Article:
In The Shadow Of The Moon

If there is only one thing that survives my cynicism, I hope it is my admiration for, and belief in, the determination and ingenuity that put men on the Moon. For all that it was driven by the “Mine’s bigger than yours” of the Cold War, there is something transcendental about that very human endeavour.

It’s the human faces of that endeavour that form the core of this documentary. The actual story it tells is almost laughably familiar, but to hear the astronauts talking about their experiences, physical and emotional, is compelling.

That each of these men walked on the moon sets them apart from the rest of us – but in hearing their stories, you get a better sense of their normality. (For all their test-pilot, daredevil backgrounds, NASA astronauts are almost uniformly solid, temperate men.)

It’s almost comical how far the astronauts, now in their seventies, encapsulate the image of the all-American grandfather, just as they embodied the all-American hero in their youth. They have a certain honest awe about their past, but also a sense of the absurdity of it. The film’s star turn has to be Michael Collins, the Apollo 11 astronaut who didn’t land on the moon – a self-deprecating and goofily funny presence throughout.

It is not in any way a critical film – it touches on but does not interrogate the political and social turmoil of the time, and the Cold War rivalries that precipitated the Space Race. It’s sole purpose is to recount the memories of these astronauts in their own words.

(It has to be mentioned that the footage of all stages of the mission is still stunning, whether the familiar, iconic images or less familiar footage.)

Bawling quietly into my popcorn all afternoon

Generally, the part of me that warms to tear-jerking cinema gets thoroughly battered by the part that watches Tarantino movies, but I guess that part was sated yesterday, leaving me susceptible to two heart-warming and (thankfully, subtly) tear-jerking movies that, on the surface, couldn’t be more different.

Seachd: The Inaccessible Pinnacle follows the fractious relationship between an orphaned boy and his grandfather, coloured by and contrasted against the stories the old man weaves for the boy and his siblings. Set in skye, it’s predominately in Gaelic, and mixes scenes of cosy domesticity with the bleak beauty of the island’s black basalt mountains (both familiar from family visits to Skye)

It quietly layers the stories, balancing the family drama with tales by turns romantic, tragic, supernatural and comic, tied up in the story of the boy’s return as his grandfather lies dying, in a tale with a touch of the supernatural that gently reinforces the boy’s need to face both the impact of the old man on his life, and the circumstances of his parent’s death

The Italian, in contrast, is a Russian film, filmed with an unflinching eye for the grime of a Russian winter. (In fact, the grime and mud might seem overkill, coating every car, churned up in every roas, but it’s entirely authentic – and it does end up with a certain beauty.) The central character, the Italian of the title, is also an orphan, a young boy whose angelic features have him singled out for adoption by an Italian couple. But rather than rejoicing in this chance at a new life, the boy is driven instead to search for the mother who abandoned him. The movie follows him as he travels to the town of his abandonment, lying his way with easy guile of the innocent.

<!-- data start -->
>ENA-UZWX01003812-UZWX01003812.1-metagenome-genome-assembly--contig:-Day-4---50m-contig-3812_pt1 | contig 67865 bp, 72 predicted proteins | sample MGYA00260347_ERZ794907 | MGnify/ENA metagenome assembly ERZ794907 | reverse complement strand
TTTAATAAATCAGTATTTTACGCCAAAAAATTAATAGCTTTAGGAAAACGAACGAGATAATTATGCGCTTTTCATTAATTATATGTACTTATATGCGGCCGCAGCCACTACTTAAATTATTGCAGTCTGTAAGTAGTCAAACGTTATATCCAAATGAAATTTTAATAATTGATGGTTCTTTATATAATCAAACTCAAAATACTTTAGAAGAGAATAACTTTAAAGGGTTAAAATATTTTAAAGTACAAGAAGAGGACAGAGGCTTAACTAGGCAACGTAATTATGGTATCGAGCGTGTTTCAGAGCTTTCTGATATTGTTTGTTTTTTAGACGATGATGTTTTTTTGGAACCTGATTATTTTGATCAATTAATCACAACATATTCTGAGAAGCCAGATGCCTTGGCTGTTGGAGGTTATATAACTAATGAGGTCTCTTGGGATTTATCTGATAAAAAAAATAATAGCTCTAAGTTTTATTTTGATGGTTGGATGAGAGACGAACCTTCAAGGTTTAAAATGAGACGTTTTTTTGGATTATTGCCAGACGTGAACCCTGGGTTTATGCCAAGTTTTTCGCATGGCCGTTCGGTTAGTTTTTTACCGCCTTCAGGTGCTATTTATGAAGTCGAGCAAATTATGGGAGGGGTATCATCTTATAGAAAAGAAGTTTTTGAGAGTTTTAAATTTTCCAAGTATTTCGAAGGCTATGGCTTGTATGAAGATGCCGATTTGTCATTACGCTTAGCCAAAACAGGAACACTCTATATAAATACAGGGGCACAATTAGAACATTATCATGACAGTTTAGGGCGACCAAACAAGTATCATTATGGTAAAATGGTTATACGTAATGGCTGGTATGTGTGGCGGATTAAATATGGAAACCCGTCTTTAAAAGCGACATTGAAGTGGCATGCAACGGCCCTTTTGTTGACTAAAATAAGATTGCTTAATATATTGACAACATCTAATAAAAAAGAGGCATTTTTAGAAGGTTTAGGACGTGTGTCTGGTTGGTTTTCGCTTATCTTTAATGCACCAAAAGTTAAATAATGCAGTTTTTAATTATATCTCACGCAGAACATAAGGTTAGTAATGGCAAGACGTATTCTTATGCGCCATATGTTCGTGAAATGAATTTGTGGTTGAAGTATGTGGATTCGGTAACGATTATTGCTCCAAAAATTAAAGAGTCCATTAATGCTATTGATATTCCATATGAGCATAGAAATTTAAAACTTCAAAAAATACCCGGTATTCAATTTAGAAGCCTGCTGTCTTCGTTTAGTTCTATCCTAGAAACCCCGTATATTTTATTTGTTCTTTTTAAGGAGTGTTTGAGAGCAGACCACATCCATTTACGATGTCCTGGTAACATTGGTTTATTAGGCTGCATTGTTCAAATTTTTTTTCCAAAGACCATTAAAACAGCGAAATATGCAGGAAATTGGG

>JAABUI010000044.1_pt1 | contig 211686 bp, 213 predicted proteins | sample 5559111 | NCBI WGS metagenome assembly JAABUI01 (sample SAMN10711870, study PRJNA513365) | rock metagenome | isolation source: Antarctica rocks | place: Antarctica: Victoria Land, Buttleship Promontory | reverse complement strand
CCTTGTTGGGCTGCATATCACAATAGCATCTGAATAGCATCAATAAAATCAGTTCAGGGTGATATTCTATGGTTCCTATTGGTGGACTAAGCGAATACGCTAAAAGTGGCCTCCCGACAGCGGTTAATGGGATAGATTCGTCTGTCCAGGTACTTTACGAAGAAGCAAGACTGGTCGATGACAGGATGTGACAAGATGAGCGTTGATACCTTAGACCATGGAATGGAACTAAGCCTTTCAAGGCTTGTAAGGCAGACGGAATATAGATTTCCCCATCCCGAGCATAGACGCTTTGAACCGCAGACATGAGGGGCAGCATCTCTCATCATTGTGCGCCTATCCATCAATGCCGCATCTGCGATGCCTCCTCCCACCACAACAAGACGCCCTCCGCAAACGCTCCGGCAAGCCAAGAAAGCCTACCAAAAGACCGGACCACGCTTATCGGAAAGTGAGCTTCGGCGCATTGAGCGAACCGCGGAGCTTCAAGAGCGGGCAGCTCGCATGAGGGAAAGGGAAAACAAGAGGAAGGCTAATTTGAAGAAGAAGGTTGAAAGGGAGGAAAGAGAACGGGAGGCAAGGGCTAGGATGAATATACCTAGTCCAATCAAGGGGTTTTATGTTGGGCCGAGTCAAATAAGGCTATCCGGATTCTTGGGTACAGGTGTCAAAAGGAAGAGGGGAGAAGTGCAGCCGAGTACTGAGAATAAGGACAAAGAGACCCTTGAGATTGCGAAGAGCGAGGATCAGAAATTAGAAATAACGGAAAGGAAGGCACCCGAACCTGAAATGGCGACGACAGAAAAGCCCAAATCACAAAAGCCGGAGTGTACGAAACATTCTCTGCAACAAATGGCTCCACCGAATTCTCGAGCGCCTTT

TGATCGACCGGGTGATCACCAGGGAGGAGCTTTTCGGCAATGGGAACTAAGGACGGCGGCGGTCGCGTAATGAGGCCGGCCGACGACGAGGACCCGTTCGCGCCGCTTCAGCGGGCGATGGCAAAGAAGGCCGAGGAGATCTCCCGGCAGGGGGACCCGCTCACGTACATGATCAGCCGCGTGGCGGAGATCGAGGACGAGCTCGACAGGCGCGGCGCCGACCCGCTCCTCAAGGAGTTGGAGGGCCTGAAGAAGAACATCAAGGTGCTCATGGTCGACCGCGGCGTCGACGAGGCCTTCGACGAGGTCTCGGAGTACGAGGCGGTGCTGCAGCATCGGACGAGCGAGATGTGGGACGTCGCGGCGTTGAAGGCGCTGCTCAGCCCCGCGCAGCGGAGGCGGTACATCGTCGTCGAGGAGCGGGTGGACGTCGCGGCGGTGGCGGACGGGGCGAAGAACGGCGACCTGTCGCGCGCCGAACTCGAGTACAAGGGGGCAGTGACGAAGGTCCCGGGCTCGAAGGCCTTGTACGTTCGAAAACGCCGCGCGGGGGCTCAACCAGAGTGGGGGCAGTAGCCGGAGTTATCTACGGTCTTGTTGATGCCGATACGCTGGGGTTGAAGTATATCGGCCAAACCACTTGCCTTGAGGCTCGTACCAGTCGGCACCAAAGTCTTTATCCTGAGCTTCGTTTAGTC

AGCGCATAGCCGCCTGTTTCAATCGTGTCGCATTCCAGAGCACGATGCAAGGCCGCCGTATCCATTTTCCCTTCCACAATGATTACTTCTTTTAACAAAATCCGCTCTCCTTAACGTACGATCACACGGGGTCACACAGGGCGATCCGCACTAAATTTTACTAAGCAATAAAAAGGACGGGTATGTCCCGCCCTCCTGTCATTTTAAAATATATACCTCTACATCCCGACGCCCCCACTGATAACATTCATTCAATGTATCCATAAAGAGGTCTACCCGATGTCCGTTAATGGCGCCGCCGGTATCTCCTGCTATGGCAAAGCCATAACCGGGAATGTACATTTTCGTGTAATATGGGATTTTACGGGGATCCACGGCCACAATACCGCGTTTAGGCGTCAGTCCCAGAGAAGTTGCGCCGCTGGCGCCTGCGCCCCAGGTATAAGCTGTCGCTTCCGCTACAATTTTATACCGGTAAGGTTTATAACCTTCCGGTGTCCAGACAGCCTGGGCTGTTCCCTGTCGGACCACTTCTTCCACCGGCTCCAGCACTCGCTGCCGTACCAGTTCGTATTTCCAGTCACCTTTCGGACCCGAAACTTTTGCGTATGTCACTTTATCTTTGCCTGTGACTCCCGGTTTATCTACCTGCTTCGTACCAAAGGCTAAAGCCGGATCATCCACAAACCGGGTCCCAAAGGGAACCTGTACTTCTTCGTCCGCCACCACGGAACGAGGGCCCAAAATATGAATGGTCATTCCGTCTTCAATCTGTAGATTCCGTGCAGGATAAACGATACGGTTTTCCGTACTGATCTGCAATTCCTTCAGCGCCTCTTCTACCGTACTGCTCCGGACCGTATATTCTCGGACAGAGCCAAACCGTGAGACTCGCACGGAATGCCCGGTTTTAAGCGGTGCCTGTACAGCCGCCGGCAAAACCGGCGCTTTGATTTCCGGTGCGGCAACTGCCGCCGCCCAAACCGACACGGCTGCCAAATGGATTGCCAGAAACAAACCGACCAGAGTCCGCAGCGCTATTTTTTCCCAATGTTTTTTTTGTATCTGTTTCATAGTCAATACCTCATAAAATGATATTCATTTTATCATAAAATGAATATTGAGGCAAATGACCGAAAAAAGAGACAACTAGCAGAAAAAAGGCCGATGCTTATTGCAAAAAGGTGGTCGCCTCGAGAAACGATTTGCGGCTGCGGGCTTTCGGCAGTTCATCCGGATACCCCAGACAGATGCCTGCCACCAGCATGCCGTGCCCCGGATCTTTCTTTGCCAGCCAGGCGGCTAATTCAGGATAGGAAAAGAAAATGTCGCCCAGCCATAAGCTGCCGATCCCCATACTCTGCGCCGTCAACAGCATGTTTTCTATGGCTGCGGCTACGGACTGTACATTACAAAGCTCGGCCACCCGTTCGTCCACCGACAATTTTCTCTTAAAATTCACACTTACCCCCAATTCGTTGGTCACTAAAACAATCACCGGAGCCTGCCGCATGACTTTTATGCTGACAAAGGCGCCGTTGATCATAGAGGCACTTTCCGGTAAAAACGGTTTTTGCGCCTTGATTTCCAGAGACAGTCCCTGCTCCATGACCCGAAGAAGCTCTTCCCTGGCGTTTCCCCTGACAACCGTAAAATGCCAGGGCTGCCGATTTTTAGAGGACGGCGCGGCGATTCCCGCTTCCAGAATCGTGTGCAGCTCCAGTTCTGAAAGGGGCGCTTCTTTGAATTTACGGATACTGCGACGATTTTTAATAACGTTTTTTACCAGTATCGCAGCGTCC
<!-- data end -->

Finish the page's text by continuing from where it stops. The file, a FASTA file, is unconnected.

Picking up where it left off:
The Italian is very much driven by the unforced performance of the boy, with a beautiful supporting cast playing his fellow orphans, from his pragmatic friend telling him to appreciate his chance to escape into a new life, to the older boy who runs the orphanage as a pint-sized mafia while retaining a sense of responsibility for the younger kids, to the girl who acts as mother figure to the younger boys, and the girl who helps him learn to read so that he can read his file and discover his mother’s whereabouts. The interactions between the children always seem natural, helping the story build organically.

In contrast, the adults in the film are far more caricatured, their actions nd their pursuit of the boy more farcical, even when shading into more ominous territory.

It’s a slow-burning film, drawing you in with a distinctive senswe of place and circumstance. And while there are a few moments when its young lead was clearly told to look sad, it’s a remarkable performance – and by extension, a remarkable directorial achievement.

In Seachd, the child actors are less impressive, but nonetheless more endearing than your standard issue precocious child – in both films, the children are children, not knowing references to an adult world. Seachd, however, is dominated by the charismatic figure of the grandfather, making the most of the Gaelic and its power in storytelling. (“Played by renowned poet and storyteller Aonghas Pàdraig Caimbeul” – no, I haven’t heard of him either, and his Wikipedia entry is in Gaelic…)

Seachd has some striking imagery – soft, lyrical images, like the Cuillins shrouded in mist and bathed in the orange light of sunset. Edinburgh Castle was doing something similar the other night, only it was shrouded in rain, and lit by the orange of sodium lights…

Proof Positive

OK, so, I’m knackered, I’m soaked to the skin, I’m on the last train out of Edinburgh on a Saturday night (which is either a really great time or the scariest thing you’ve ever experienced) – and you know what? I feel good. Why? Because Quentin came through.

Yeah, once again Tarantino restores my faith in cinema.

I’ll be straight with you. The colour scheme on this website was never intended as a Kill Bill reference [since changed, but at the time it was yellow and black] – it was meant as an ironic statement on the weather. And quiet trickster – QT? That’s coincidental. But I’ll freely admit – I was a Taranteen.

A large part of what I crave from cinema, that I hold dear in cinema, comes from Tarantino, and the effect his work had on Hollywood in the 90s. So I’m a little prejudiced. But at the same time, it’s always hard to avoid getting caught up in the backlash that follows Tarantino around like a whipped puppy.

He’s self-indulgent, workshy – It isn’t Inglorious Bastards. It isn’t Reservoir Dogs, or Pulp Fiction. It’s immature, it’s just the same old, same old, only with more booty.